Vendors' green initiatives are increasingly swaying buyers' decisions to their products and services, according to the latest IDC survey.
The poll assessed the buying behavior of companies in Asia-Pacific with respect to Green IT, showed that 81 percent of organizations thought their IT suppliers' environmentally-friendly products and initiatives "would become much more important over the next few years".
Among respondents, 18 percent said they considered "greenness" of their vendors as a selection criterion, while another 30 percent expected this to become a factor in the near future.
However, IDC noted that the level of awareness and adoption of Green IT varies a "great deal depending on the maturity of the market", where it is more significant in developed economies.
IDC said: "[Such] organizations are looking to integrate 'green requirements' into requests for proposals (RFPs) for procurement of IT products and services."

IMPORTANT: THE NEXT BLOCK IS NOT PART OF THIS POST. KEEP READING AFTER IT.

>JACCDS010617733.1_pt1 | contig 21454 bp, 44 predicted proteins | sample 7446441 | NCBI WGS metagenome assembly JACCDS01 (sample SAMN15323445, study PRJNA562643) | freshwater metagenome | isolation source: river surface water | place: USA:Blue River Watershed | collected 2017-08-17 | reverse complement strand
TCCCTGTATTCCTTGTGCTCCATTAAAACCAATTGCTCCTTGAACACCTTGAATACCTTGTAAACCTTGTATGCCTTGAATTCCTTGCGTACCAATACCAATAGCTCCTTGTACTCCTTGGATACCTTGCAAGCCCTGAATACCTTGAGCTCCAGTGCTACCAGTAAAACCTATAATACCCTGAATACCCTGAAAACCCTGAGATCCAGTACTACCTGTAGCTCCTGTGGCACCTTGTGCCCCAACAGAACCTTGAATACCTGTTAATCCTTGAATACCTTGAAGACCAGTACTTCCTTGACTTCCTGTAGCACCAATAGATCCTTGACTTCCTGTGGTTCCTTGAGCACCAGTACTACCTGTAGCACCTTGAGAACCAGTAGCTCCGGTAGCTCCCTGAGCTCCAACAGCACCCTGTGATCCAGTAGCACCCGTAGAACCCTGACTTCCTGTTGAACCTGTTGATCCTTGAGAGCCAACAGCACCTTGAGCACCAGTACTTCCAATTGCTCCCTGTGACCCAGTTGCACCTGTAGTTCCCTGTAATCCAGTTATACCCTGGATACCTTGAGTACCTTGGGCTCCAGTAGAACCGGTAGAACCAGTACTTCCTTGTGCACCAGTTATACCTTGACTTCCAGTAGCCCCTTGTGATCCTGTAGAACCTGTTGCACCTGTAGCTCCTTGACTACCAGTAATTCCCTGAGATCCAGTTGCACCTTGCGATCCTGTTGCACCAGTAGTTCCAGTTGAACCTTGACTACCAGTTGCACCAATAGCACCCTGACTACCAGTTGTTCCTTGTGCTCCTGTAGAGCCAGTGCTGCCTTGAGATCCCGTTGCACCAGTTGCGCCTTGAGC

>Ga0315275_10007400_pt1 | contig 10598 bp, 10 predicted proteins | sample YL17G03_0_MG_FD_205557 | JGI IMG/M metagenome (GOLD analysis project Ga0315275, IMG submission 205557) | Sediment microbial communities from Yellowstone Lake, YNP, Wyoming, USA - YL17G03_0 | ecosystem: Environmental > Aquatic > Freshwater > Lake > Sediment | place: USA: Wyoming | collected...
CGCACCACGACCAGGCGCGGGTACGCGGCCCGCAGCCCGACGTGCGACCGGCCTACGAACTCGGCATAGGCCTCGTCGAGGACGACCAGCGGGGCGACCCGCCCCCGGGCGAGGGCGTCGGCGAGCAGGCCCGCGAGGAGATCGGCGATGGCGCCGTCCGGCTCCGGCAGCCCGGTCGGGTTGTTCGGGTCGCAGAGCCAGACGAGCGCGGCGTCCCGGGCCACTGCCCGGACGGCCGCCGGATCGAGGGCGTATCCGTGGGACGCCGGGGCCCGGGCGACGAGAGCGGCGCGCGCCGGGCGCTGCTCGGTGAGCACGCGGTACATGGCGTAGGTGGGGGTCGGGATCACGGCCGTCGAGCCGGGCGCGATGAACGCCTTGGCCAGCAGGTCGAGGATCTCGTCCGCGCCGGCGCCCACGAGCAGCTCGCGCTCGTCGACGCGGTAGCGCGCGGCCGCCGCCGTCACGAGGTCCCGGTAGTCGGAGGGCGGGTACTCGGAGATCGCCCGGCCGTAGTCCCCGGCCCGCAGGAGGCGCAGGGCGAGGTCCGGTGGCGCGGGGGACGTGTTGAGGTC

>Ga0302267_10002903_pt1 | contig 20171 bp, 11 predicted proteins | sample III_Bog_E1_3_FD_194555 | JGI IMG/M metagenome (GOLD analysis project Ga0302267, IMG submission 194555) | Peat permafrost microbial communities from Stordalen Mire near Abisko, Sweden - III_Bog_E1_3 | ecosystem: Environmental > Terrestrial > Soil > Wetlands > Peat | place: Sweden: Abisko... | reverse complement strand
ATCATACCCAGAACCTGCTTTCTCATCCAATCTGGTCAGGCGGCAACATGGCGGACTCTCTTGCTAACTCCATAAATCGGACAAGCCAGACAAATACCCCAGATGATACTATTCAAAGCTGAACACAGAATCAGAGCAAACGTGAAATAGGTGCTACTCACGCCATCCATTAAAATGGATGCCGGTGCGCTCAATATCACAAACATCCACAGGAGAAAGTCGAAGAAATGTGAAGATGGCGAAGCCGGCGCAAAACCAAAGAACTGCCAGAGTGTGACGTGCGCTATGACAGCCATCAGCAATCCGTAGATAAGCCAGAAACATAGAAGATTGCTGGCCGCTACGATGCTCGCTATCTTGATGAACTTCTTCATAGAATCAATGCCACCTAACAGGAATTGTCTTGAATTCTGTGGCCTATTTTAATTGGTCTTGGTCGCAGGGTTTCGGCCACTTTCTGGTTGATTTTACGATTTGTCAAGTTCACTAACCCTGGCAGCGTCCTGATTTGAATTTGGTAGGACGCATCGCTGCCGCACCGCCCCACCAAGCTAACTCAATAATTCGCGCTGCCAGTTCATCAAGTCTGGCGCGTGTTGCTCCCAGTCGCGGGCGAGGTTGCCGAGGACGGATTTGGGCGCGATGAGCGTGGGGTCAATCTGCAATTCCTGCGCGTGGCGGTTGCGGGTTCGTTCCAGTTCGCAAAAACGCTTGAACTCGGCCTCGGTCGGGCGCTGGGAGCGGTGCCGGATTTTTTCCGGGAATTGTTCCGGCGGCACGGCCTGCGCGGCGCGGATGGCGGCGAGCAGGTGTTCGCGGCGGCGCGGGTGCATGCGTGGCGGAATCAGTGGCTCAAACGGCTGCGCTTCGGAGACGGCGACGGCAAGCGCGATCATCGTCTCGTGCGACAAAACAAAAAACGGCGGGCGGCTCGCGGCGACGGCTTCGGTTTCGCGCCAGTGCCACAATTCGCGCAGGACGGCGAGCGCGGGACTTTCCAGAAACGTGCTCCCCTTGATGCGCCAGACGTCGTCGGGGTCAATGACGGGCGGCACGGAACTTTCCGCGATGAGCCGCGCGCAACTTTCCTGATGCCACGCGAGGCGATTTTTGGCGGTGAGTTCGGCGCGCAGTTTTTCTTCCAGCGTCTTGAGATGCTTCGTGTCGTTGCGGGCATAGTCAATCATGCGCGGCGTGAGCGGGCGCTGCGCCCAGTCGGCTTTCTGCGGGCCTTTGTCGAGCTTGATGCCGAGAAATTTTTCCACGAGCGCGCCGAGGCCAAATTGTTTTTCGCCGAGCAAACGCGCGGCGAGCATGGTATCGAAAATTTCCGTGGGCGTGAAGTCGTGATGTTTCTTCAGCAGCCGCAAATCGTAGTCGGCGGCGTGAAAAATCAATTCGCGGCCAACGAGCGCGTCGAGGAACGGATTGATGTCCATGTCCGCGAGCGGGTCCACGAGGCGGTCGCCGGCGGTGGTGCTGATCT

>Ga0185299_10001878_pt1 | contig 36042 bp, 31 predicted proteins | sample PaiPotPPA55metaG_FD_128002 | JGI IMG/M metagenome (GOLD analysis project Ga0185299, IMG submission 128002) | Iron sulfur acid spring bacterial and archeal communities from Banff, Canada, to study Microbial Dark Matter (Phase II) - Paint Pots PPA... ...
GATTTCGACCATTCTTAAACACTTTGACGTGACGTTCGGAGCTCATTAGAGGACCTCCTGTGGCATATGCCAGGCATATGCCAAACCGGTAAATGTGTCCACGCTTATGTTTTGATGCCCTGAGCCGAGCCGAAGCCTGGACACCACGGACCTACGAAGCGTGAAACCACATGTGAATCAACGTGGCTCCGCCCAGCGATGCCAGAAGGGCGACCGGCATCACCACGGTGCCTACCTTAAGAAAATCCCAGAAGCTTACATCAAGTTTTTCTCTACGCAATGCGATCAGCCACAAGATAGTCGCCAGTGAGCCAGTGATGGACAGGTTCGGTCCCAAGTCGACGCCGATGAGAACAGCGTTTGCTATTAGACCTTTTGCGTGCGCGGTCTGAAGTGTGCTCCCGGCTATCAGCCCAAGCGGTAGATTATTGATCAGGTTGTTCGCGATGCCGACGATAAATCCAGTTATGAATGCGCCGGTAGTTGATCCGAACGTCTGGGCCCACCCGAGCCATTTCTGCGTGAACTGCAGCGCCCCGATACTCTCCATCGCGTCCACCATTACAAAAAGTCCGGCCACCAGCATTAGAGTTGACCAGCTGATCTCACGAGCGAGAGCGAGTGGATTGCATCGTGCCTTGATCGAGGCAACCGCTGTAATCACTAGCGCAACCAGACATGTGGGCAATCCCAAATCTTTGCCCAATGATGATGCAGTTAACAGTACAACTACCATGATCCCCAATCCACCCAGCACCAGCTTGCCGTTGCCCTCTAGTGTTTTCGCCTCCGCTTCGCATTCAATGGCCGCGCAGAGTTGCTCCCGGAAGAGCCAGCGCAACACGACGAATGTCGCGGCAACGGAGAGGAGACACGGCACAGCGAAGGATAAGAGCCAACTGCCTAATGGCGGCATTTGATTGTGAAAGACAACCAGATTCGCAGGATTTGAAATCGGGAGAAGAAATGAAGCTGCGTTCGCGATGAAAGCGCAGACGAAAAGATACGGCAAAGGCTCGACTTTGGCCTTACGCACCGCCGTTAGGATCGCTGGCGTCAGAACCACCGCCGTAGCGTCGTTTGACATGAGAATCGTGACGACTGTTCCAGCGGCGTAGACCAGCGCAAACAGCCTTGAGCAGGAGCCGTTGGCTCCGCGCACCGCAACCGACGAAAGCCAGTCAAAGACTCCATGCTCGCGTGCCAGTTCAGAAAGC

For developing economies, the cost-saving benefits of Green initiatives are a larger bargaining chip than environmental awareness per se.
Philip Carter, Head of IDC’s Asia-Pacific Green IT practice, said in a statement that the first phase of Green IT adoption for emerging markets will be that of focusing on keeping setups "lean"--improving energy efficiency to keep electricity costs down, for example.
Other initiatives such as recycling and paper management, will not be a focal point for such companies, since they are "perceived to have less of an impact on the bottom line", said Carter.
IDC advised vendors to make a business case for cost reduction of green IT in the short term. The research firm added that with governments in the region increasingly raising awareness by way of regulatory policies, "the broader notions of corporate social responsibility and sustainability" will become growth and financial drivers in the future.